Today, market watchers are focused on the European Central Bank (ECB) and its latest monetary policy announcement.
Worries about a severe recession grow, as European firms face surging inflation, in particular higher energy costs. Inflation was 9.9% in September 2022, almost five times the ECB’s 2% medium-term target and the highest rate ever recorded. The S&P Global flash composite PMI for the Euro area fell to 47.1 in October 2022, down from 48.1 in September and below the forecast of 47.5. The reading, published on Monday, showed an intensified contraction in the euro area economy.
As widely expected, the Governing Council raised the three key ECB interest rates by 75 basis points at its October 2022 meeting. This brings the deposit facility rate at 1.5%, the main refinancing operations rate at 2.0% and the marginal lending facility rate at 2.25%.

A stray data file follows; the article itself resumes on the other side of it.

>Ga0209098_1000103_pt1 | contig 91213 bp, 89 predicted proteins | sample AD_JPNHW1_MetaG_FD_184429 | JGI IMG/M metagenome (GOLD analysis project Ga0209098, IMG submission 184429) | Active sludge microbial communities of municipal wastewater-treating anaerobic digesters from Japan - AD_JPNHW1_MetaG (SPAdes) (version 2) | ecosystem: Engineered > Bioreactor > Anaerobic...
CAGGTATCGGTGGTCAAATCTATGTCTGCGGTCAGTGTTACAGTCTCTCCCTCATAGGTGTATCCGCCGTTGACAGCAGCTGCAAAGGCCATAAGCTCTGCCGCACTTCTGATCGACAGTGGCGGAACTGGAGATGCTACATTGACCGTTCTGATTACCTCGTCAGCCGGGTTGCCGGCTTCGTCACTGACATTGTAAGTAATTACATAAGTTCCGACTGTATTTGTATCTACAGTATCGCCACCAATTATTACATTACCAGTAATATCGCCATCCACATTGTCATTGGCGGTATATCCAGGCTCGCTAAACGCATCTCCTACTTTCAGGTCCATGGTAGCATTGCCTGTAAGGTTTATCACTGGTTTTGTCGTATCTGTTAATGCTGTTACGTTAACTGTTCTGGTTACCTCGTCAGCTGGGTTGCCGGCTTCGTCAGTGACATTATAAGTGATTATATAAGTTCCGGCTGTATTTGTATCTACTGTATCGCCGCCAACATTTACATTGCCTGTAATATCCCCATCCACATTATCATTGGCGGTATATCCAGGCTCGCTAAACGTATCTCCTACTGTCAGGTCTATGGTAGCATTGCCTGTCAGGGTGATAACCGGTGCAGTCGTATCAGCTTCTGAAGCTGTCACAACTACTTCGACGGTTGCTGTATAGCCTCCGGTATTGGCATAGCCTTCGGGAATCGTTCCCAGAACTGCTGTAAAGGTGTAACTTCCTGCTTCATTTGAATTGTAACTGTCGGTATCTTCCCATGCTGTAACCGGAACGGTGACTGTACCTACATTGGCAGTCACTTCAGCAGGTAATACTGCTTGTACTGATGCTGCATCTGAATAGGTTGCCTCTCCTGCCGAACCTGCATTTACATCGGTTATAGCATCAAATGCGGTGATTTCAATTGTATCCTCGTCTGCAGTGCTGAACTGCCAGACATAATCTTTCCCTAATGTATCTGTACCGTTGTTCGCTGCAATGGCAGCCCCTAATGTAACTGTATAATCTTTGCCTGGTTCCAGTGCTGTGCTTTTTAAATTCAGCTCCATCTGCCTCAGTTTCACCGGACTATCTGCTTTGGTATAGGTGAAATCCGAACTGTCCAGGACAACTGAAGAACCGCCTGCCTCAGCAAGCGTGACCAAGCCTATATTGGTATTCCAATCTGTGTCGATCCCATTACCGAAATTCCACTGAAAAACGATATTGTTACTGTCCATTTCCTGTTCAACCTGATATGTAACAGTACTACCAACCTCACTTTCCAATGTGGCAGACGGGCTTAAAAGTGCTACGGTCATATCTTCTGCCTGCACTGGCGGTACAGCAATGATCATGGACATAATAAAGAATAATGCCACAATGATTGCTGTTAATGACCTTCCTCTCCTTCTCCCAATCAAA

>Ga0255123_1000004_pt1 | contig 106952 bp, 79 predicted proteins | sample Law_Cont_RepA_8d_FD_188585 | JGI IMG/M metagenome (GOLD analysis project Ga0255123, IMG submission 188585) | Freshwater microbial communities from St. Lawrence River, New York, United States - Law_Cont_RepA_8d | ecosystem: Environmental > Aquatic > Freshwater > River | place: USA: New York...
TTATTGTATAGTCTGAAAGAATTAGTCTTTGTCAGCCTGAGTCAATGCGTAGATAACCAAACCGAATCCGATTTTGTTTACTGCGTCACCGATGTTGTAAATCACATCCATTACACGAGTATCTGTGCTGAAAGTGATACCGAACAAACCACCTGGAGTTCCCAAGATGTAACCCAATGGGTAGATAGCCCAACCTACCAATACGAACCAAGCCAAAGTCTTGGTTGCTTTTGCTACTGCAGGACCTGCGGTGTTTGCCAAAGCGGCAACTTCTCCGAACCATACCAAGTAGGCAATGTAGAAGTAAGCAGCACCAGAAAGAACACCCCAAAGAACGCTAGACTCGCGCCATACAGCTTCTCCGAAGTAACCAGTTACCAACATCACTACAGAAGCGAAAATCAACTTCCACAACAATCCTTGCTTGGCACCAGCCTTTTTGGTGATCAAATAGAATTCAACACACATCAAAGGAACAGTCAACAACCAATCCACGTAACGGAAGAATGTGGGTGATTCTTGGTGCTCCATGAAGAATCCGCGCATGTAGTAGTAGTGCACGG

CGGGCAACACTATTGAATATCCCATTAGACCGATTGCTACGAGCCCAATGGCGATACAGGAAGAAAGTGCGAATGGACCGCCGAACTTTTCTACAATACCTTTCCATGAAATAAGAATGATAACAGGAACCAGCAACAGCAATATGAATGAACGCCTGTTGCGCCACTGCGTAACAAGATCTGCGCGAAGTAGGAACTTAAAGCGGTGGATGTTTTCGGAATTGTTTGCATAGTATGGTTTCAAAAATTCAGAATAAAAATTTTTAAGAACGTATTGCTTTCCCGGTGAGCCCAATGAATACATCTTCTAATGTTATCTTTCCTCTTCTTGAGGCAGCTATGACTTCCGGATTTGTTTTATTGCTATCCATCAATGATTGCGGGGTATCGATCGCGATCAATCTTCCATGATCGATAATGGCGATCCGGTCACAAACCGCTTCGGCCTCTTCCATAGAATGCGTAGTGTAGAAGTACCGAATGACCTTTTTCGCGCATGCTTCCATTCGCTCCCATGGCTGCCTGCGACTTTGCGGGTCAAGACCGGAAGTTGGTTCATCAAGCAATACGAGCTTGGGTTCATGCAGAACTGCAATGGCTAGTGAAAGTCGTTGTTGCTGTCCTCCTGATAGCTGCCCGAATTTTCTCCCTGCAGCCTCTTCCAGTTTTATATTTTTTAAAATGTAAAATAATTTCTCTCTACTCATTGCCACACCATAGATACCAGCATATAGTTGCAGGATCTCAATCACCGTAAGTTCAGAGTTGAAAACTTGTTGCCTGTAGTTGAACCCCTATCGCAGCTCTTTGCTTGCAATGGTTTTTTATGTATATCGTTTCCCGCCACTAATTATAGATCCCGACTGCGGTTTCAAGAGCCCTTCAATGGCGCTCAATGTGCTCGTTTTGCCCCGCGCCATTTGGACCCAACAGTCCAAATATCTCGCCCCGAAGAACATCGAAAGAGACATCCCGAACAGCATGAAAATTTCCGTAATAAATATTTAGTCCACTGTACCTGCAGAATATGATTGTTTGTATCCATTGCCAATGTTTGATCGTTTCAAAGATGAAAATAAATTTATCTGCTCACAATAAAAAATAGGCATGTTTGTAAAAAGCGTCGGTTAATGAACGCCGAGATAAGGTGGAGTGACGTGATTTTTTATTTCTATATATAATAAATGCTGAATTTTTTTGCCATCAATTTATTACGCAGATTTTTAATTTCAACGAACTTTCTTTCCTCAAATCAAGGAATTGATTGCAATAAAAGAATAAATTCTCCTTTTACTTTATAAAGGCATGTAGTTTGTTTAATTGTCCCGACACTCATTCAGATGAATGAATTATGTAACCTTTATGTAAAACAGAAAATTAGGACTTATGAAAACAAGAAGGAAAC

The “jumbo” rate hike is the third consecutive increase this year (50 bps in July, 75 bps in September, 75 bps in October), as the ECB tightens its monetary policy to fight soaring inflation. The Governing Council expects further raises to bring inflation down to its 2% target. Moreover, the ECB changed the terms and conditions of its targeted longer-term refinancing operations (TLTRO III), by adjusting the interest rates applicable from November 23 and offering banks voluntary early repayment dates.
There is no big market movement as the 75 bp rate hike was highly expected.